Food Choices

Hi Everyone,

Today we talked about food choices we make and why we make them. We started off with a look at 7 healthy meals from 7 different countries around the world. Each group was given a “plate” with a photograph of a meal. The group had to describe what food was on the plate; did they think it was “healthy”; and what country was it from. Here are  a few of the “plates” and a description of why they are “healthy” and where they are from:

Variety of cheese with figs, selective focus

France ,variety of cheese with figs

Soba noodles with turnip tops and sesame seeds Delicious and healthy noodles on dark background

China, soba noodles with turnip tops and sesame seeds

Ethiopian cuisine meal sitting on a table prepared to be eaten

Ethiopia , blends of beans and vegetables










You can see the rest of the meal pictures and read the article here.

We talked about what things drive our food choices from dietary needs to what’s available in the fridge or pantry, what time it is, what the weather’s like, what can I afford, what’s healthy for me, and more.

Next we talked about what food choices people have who are on a limited income, which is difficult. This lead to our conversation about poverty and food issues. One project that takes an innovative view of food and poverty is The Poverty Line, which was created by photographer Stefen Chow and economist, Lin Hui-Yi. Image result for the poverty line projectThe body of the work is on his website  The Poverty Line.  As an artist, he combines photography + food choices + economics to create a new way to look at poverty and to bring increased awareness to the issue.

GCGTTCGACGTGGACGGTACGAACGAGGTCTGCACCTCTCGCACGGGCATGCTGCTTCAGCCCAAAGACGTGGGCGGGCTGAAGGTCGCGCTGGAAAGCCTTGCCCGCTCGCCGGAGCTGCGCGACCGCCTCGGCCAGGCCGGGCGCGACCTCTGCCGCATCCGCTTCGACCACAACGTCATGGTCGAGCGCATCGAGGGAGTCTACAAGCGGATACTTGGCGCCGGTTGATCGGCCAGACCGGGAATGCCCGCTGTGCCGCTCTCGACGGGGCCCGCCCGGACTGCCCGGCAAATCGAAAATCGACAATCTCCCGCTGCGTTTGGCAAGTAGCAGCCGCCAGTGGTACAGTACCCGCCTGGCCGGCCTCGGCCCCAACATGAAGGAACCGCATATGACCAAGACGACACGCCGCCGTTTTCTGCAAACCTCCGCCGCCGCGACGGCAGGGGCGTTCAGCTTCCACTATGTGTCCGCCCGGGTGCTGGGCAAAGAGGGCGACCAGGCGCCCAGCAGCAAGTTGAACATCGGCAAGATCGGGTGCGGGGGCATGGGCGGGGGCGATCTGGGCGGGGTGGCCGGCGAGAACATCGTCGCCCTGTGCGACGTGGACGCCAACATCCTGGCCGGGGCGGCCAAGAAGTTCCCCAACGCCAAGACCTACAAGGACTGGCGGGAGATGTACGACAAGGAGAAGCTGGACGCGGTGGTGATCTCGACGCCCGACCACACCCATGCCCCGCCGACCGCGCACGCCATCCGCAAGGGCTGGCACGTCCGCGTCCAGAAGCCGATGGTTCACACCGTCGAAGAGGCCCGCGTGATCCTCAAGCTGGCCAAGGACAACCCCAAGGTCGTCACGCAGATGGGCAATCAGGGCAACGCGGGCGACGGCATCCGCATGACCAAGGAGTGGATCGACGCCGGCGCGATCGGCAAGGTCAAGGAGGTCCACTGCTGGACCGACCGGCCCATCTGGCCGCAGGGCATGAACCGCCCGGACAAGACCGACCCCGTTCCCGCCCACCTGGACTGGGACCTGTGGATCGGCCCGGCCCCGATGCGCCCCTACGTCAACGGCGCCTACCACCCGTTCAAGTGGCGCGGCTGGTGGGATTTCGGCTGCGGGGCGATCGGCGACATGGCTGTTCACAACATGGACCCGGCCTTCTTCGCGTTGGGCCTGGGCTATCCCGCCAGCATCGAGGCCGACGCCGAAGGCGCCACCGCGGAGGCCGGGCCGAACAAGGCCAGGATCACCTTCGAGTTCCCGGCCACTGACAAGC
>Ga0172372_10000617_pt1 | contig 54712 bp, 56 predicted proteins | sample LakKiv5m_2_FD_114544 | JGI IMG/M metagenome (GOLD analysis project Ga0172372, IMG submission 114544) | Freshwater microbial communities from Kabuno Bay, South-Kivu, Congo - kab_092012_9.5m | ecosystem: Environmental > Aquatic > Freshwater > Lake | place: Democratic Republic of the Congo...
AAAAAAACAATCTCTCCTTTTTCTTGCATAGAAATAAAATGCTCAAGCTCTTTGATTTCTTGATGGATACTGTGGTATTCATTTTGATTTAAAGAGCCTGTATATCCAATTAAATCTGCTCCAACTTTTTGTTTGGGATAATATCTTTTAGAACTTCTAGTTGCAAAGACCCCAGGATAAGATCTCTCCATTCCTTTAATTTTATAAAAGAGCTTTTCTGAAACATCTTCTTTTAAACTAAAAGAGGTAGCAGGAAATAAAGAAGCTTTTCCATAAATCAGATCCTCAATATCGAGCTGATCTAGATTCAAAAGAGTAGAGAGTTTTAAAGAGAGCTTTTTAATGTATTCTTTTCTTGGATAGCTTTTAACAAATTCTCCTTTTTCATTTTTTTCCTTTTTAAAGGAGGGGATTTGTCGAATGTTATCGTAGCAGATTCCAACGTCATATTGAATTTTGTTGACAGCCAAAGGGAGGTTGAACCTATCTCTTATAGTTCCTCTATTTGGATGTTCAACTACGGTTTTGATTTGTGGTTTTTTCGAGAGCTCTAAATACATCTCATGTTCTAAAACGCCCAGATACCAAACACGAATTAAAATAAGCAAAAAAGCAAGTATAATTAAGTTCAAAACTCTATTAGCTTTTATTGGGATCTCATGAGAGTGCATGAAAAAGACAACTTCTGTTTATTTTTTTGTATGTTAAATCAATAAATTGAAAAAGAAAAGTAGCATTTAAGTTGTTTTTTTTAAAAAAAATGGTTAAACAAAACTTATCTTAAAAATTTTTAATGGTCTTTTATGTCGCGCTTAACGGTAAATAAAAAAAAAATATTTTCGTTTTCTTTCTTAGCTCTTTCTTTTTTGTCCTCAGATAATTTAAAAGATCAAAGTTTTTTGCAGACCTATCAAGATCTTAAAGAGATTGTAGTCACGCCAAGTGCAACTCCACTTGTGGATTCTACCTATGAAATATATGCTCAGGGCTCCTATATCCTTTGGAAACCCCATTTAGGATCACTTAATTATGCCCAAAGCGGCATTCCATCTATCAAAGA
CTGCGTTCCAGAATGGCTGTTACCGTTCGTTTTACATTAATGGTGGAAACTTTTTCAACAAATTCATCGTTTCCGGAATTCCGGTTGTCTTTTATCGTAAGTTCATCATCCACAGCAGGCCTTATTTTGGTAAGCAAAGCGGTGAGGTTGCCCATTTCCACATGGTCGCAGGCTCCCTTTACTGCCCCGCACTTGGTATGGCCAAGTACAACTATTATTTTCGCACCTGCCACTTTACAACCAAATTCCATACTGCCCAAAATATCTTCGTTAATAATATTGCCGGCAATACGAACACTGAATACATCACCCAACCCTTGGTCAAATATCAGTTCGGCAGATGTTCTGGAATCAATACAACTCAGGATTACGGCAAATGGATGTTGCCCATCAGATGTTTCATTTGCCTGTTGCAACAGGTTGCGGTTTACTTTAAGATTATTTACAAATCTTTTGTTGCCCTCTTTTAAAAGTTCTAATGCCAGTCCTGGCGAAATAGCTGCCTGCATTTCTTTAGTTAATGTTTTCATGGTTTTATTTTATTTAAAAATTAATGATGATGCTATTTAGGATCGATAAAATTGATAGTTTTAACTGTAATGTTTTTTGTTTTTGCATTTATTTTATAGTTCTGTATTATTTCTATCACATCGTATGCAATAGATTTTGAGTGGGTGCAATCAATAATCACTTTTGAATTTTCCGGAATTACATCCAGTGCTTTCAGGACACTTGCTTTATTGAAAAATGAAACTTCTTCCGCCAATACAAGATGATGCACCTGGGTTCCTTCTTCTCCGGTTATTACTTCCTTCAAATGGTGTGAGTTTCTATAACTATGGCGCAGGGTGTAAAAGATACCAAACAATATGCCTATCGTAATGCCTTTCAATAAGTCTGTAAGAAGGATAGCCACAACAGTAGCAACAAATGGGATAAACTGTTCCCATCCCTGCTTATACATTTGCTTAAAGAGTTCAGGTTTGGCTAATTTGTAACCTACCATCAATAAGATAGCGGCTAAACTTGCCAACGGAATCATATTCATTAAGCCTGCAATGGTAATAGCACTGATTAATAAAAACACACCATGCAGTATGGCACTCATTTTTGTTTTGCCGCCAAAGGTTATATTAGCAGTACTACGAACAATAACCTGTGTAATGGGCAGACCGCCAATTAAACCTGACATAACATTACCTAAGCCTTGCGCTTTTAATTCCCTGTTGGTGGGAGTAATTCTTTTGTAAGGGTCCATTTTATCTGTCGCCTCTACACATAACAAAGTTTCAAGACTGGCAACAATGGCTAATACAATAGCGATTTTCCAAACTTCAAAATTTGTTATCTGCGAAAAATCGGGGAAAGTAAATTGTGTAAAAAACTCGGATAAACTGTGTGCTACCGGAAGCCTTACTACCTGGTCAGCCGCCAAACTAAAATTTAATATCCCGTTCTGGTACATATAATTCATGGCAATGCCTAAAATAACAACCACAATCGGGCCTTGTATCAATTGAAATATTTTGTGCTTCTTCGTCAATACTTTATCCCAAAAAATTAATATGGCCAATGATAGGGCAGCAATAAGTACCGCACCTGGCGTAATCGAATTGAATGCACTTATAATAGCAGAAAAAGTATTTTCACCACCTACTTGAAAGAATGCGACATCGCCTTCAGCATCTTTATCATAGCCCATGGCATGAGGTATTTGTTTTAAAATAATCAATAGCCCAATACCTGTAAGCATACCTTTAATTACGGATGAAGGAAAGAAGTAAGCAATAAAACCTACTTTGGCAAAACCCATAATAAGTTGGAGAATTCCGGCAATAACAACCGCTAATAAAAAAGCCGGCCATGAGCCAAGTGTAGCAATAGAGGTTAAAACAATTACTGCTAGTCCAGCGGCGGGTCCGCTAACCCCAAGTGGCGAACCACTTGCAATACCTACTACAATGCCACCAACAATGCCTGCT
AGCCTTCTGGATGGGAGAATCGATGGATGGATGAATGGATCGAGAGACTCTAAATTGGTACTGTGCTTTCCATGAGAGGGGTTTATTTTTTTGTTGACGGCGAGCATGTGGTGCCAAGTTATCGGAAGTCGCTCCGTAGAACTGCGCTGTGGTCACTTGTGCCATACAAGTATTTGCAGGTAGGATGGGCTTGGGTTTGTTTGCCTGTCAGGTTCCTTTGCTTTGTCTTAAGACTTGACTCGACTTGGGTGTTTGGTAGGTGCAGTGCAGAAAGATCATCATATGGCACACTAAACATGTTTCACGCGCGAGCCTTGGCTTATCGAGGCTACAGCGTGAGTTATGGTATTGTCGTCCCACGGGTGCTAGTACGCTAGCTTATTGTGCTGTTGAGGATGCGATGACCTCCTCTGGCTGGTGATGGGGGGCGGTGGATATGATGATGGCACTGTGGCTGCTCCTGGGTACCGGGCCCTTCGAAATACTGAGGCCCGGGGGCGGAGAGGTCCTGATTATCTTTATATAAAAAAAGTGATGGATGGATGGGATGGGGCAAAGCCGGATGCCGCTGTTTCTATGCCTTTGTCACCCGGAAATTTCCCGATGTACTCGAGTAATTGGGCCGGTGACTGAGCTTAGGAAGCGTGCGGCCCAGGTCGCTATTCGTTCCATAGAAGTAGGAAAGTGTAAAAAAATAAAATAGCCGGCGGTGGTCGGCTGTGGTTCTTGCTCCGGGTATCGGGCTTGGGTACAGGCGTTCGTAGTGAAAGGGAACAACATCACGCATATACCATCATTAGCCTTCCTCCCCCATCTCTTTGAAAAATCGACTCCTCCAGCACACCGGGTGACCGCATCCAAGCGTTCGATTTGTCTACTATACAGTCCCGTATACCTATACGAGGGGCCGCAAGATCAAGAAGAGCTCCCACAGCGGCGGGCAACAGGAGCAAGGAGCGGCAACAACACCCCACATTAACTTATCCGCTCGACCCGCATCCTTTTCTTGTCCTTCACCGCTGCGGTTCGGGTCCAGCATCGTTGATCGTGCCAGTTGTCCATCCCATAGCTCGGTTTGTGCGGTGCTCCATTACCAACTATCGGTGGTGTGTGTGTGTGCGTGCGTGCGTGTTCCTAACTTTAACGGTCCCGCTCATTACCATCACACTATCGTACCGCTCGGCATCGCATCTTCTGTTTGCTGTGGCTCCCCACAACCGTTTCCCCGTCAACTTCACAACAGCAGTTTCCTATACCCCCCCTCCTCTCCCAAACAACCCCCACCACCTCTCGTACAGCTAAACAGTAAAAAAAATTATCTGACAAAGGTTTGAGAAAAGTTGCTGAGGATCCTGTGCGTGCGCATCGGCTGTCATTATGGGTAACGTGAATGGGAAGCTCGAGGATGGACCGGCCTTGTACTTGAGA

We watched this video of Stefen’s talk about the project, take a look here :

After watching we talked about what his photographs represent and what the project is all about. Lastly, we talked about programs, projects, and aid that can help people who suffer from hunger. We discussed some ideas that we can do to help with this issue, and all agreed that we hope poverty , some day, can be eliminated.

Image result for the poverty line project

Some photographs from The Poverty Line project

Thanks for your contributions to today’s conversation! See you next week.




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